that achievement. Each autumn I see hundreds, if not thousands, of hero shots depicting happy hunters showing off their fallen prize. Within the hunting culture this triumphant gesture is both acceptable and expected. If you’re a deer hunter it’s within our common interest and curiosity to look upon someone's conquest and learn of the details. With that said, where, and better yet, why does the line get crossed that causes hunters to go from simple admiration to an all-out fascination with another man’s accomplishments? Mark Twain opined in his autobiography that: “Unconsciously we all have a standard by which we measure other men, and if we examine closely we find that this standard is a very simple one, and is this: we admire them, we envy them, for great qualities we ourselves lack. Hero worship consists in just that. Our heroes are men who do things which we recognize, with regret, and sometimes with a secret shame, that we cannot do. We find not much in ourselves to admire, we are always privately wanting to be like somebody else. If everybody was satisfied with himself, there would be no heroes.” To take that a step further, Tony Evans writes in Kingdom Man, “Men fantasize about greatness. We crave significance, influence, and impact… we want to feel the rush of the chase. Not only do we long to be great, but we also desire to be recognized as great.” And when that doesn’t materialize for one reason or another, the default mode immediately reverts to either envy of what another has accomplished or living vicariously through someone else. What many who watch hunting programs fail to realize is what they are seeing being played out in a 30-minute show might well have taken days, weeks, months and in some instances years to accomplish. We cannot base our own experiences on what we see on TV. Nor should we become frustrated or feel inferior to the hunting celebrities.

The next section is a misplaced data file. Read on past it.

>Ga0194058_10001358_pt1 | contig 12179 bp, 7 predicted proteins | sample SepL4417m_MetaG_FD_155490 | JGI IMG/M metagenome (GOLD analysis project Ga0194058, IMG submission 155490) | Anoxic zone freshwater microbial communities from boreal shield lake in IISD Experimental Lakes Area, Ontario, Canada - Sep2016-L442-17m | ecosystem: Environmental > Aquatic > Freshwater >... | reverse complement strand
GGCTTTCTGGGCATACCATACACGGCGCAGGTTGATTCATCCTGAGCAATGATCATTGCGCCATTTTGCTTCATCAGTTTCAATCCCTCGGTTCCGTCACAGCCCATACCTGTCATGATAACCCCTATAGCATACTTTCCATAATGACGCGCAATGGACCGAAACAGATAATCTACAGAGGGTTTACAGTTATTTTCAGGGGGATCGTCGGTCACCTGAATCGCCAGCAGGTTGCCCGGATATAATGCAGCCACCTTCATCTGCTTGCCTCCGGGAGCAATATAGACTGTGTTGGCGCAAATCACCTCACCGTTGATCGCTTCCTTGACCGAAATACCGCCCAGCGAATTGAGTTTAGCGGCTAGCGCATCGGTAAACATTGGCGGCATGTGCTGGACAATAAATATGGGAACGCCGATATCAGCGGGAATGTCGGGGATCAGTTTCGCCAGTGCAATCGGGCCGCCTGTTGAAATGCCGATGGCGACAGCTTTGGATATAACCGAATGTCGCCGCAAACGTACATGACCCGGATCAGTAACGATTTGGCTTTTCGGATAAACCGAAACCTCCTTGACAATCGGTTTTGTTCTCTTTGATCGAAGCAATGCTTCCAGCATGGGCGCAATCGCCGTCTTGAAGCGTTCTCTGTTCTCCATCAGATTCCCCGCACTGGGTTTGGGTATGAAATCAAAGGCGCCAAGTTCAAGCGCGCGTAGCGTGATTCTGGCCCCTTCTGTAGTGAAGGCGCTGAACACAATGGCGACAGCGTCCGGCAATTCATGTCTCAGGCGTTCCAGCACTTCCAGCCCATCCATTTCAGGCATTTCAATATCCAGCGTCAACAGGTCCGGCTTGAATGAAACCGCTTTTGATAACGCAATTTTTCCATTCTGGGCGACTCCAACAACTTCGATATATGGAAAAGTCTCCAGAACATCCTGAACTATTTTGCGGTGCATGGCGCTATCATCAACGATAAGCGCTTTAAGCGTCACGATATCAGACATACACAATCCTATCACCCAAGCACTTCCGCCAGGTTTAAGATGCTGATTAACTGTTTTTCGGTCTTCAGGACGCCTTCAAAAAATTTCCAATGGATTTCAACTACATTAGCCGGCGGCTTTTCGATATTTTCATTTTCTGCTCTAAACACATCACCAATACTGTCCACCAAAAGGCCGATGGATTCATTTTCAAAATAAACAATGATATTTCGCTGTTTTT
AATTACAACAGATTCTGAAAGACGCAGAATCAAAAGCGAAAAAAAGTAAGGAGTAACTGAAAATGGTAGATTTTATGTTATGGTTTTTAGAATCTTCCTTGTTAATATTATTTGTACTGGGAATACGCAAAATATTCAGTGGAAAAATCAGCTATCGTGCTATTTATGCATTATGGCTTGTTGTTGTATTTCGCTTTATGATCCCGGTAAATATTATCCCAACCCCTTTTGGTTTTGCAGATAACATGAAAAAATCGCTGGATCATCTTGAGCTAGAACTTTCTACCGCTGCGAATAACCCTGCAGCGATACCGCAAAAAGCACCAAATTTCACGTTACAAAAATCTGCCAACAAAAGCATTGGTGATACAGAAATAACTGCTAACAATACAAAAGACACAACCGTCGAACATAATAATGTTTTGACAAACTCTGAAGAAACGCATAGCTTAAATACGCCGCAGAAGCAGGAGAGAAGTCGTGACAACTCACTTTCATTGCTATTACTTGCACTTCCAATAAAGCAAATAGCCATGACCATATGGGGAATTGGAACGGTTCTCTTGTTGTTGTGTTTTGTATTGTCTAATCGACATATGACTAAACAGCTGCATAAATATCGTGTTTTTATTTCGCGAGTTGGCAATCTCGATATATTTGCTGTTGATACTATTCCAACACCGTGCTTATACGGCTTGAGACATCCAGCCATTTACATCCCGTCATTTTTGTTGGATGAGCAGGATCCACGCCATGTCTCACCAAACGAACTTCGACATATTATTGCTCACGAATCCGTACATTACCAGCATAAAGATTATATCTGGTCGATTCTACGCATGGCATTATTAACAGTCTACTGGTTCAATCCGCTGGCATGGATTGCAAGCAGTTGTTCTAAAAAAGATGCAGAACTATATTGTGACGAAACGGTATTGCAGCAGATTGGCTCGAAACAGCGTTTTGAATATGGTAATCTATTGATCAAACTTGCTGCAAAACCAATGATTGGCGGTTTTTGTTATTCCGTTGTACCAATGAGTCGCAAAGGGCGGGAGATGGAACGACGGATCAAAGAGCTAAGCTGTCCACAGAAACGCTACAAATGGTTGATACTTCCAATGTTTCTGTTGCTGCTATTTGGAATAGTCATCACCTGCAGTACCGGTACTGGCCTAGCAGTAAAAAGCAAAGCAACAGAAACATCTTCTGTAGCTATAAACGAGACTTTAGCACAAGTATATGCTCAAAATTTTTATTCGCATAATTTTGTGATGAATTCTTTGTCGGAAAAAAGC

Conclusion Deer hunting is, at this point in history, primarily a recreational sport. To some it would undoubtedly be classified a sport of the finest kind. Like any other activity there will always be those that excel beyond the norm due chiefly to desire, talent and perseverance. And when they do, rest assured, despite the hype and marketing, they are not superior nor are they super heroes; after all there is nothing heroic about killing a deer and certainly nothing heroic in whatever the manner the hunt was undertaken. Keep in mind, we’re not slaying dragons here. But we do indeed need celebrities that go the extra mile to ensure they are above reproach. These ambassadors of the sport will be the ones that don’t have to kill something on film at any cost to make the program worth watching — those are the iconic figures that are worth following. The endearing part about deer hunting is that it’s parlayed on an equal playing field. While some may have distinct advantages derived from the region they hunt, privilege or wealth, the animal is still wild and free ranging, offering opportunity for whomever the bell tolls. Hunting whitetails has been and continues to be a game of predator vs. prey, where the outcome is always questionable and has no guarantees — may it always be so. Let’s leave the “super heroes” to Saturday morning television. We still need the uncertainty. ^ For the latest promotions, sales and news visit www.Facebook.com/WhitetailInstitute
Vol. 26, No. 3 /
WHITETAIL NEWS 53
Wtn Vol 26.3